The lack of adequate laws aids the brewing of fixing syndicates as the Indian Penal Code does not recognise fixing as a criminal offence. Successive governments have failed to amend laws to give teeth to the Public Gambling Act which provides for three months of jail and a few hundreds of rupees in fine.

The process of entrapment of the cricketers by bookies begins with befriending them at post-match get togethers, and it is followed by luring them with money and escort girls. According to transcripts of recorded phone conversations between bookies and gangsters, the bookies were instructed to threaten some young players with dire consequences if they refused to cooperate.

Delhi Police Commissioner Neeraj Kumar insists the masterminds in the scandal are sitting abroad. Now other agencies, including the Enforcement Directorate and Income Tax, have also joined in a country wide investigation which appears to be unending, as each passing day throws up new names.

Investigation reveals that the chain of spot-fixing originates in Pakistan and reaches Indian cities via London and Dubai. Sources said Dawood Ibrahim coordinates the spot-fixing mafia from Pakistan and directs one of his trusted men in London, who controls the D-Company men in Dubai.

“There are hierarchies of bookies who report to a master bookie. We suspect he sits in Mumbai and is continuously monitored from Dubai,” a Delhi Police source said.
In the 2000 match-fixing scandal which was investigated by the CBI, underworld don Chota Shakeel was directly controlling the betting racket because of its low-investment-but-high-return business. In a recent interview to a national daily, Shakeel, believed to be hiding in Pakistan, admitted that he was involved in the 2000 fixing scandal but denied media reports linking D-Company to the IPL expose.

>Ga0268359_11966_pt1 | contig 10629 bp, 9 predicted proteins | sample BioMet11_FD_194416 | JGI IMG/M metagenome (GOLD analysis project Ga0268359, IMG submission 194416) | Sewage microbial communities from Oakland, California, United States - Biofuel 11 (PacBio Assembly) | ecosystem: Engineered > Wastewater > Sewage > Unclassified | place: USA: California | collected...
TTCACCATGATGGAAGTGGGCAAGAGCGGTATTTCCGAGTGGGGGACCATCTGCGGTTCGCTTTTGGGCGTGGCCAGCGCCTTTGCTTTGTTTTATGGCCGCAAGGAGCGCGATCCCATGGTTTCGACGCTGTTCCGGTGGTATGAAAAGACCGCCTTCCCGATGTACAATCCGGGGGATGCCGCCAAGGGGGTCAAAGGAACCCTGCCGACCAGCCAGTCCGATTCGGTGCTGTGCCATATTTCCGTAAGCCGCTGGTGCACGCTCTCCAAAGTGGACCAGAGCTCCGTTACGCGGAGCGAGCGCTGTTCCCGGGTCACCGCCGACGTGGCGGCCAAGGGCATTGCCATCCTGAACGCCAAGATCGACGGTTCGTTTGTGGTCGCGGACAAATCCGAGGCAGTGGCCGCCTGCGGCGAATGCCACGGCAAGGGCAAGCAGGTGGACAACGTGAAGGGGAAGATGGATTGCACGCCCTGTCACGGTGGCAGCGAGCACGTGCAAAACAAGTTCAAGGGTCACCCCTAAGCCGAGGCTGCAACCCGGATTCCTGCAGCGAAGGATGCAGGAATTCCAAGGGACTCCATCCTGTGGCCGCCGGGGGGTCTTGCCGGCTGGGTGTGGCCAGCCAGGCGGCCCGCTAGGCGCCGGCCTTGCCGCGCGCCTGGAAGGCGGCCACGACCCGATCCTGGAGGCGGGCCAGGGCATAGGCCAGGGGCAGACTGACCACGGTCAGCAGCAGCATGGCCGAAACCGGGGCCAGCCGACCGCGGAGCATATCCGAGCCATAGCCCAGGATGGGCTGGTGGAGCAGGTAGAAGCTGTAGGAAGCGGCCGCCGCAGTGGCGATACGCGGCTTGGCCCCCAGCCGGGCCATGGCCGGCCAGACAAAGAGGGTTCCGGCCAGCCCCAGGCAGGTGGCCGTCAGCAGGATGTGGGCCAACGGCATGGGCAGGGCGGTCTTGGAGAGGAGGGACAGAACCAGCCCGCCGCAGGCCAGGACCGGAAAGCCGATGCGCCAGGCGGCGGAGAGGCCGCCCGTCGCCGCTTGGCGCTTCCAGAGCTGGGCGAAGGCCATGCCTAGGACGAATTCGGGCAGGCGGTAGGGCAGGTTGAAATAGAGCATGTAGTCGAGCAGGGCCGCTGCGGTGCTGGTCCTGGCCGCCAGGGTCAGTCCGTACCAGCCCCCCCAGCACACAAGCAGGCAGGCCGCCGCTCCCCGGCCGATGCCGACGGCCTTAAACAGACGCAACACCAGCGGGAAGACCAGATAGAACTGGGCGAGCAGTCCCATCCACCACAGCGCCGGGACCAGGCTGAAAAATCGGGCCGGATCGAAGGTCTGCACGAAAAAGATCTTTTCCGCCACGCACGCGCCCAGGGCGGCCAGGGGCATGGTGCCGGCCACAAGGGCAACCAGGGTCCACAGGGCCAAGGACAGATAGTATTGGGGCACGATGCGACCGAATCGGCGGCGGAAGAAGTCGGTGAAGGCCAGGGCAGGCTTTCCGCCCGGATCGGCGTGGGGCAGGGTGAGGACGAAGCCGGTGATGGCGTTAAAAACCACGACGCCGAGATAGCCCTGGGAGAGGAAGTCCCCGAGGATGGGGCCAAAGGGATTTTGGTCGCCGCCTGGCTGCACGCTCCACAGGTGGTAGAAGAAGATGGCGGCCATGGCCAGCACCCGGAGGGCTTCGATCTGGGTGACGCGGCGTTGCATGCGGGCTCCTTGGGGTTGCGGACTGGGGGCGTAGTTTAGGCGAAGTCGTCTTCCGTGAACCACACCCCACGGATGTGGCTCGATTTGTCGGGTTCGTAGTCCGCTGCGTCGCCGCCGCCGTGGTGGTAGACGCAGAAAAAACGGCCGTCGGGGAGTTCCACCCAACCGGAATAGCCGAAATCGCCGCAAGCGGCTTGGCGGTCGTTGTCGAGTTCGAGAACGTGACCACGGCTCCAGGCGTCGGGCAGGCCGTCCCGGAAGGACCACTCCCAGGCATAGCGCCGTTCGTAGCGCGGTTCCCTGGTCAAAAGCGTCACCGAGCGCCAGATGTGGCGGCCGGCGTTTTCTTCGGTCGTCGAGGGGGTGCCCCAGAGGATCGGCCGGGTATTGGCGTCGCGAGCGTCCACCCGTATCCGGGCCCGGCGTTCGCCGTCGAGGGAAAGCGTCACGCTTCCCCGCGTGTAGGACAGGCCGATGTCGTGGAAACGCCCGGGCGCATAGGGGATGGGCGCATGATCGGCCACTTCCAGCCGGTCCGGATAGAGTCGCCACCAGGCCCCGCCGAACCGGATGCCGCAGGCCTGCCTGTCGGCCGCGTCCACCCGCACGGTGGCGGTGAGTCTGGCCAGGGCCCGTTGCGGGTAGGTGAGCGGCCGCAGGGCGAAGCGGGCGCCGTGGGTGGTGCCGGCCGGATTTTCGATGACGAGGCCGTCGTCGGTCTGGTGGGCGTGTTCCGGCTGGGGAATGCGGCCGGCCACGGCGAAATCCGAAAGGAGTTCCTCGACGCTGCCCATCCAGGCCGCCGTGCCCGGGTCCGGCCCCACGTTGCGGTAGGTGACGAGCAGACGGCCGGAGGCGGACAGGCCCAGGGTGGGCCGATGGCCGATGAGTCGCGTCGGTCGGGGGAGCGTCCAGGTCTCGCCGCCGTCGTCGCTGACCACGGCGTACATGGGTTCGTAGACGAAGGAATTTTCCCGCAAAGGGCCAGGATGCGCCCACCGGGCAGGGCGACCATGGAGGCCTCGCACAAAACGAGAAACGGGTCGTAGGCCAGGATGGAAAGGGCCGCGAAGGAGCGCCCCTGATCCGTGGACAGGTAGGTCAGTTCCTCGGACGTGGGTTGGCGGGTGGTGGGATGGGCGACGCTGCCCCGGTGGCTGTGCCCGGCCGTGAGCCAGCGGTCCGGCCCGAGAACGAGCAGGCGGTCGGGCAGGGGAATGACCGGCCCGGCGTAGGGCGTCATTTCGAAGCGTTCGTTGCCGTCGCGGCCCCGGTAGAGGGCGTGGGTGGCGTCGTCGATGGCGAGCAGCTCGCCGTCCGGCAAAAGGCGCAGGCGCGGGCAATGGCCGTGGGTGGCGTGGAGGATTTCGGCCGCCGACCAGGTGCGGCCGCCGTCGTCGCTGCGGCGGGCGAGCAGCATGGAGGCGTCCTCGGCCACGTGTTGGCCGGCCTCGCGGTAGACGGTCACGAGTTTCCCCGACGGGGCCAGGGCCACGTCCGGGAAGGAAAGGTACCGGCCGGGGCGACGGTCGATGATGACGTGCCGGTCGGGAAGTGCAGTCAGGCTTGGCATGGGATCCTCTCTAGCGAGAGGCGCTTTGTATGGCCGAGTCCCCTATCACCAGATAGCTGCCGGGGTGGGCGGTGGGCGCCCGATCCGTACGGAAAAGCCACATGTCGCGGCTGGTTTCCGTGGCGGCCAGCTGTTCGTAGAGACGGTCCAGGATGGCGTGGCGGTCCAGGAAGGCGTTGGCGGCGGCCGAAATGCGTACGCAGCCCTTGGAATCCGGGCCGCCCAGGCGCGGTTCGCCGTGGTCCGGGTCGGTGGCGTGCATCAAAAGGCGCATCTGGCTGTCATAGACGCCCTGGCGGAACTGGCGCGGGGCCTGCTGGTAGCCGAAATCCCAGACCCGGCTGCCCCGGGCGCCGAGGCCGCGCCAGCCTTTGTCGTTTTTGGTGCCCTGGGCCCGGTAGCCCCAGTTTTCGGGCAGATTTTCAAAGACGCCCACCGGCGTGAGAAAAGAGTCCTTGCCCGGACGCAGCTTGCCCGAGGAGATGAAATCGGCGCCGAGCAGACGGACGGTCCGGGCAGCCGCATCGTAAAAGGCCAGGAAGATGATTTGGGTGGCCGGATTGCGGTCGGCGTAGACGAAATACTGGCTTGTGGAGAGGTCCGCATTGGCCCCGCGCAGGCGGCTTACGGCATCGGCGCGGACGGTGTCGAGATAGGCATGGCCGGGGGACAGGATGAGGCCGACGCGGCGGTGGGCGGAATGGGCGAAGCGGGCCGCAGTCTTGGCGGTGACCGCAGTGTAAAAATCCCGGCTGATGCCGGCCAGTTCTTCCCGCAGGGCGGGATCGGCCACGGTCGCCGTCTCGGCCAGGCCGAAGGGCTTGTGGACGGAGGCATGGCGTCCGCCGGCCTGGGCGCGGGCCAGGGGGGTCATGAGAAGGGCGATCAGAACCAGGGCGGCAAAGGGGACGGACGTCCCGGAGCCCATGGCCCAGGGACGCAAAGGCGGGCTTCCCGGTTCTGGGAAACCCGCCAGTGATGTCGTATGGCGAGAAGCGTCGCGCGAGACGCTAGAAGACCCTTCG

Though it was not made public by the CBI in its report on fixing, they had an intercept of Shakeel’s conversation with a former Indian cricket captain who later became a politician. The player had confessed to his role in fixing only after he was confronted with the intercepted conversation with underworld don, according CBI sources.

Worrying factor

The worrying factor in the latest episode is the fact that Indian cricketers are among the best paid in the world. IPL and the money that it brings has been an envy of the cricketing world but scratch the surface and the discontent lurking beneath is not hard to find. It is the creamy layer that gets the lion’s share of the money while the fringe players, not in the same league but eager to enjoy a similar living, are open to temptations from the criminal world, as explained beautifully by former England opener Geoffrey Boycott the other day.

The cricket board has not succeeded in keeping out the shady elements, even though it issued a diktat clamping down the after-parties that gave these men easy access to the players. The parties, however, continue to flourish, leaving the door open for all and sundry to break in. The proximity to the celebrity world too is a temptation that is tough to resist and as more skeletons tumble out of the closet, the fans are left with the feeling that they are being taken for a ride.

The arrest of Meiyappan, the face of Chennai Super Kings at players’ auctions and a permanent fixture at match venues, has made BCCI chief Srinivasan’s position untenable. While the India Cements’ owner may have remained defiant in the face of strong demand for his exit, the cricketing fraternity and the fans at large believe the Chennai strong man needs to step down to restore the credibility of the game.

As the probe rolls on with new revelations, the only fear is of the matter ending up in the cellar, as it turned out in the previous case involving former South African skipper Hansie Cronje. The police have not even filed a chargesheet in that case.
(With inputs from Bangalore bureau)

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Published 25 May 2013, 18:36 IST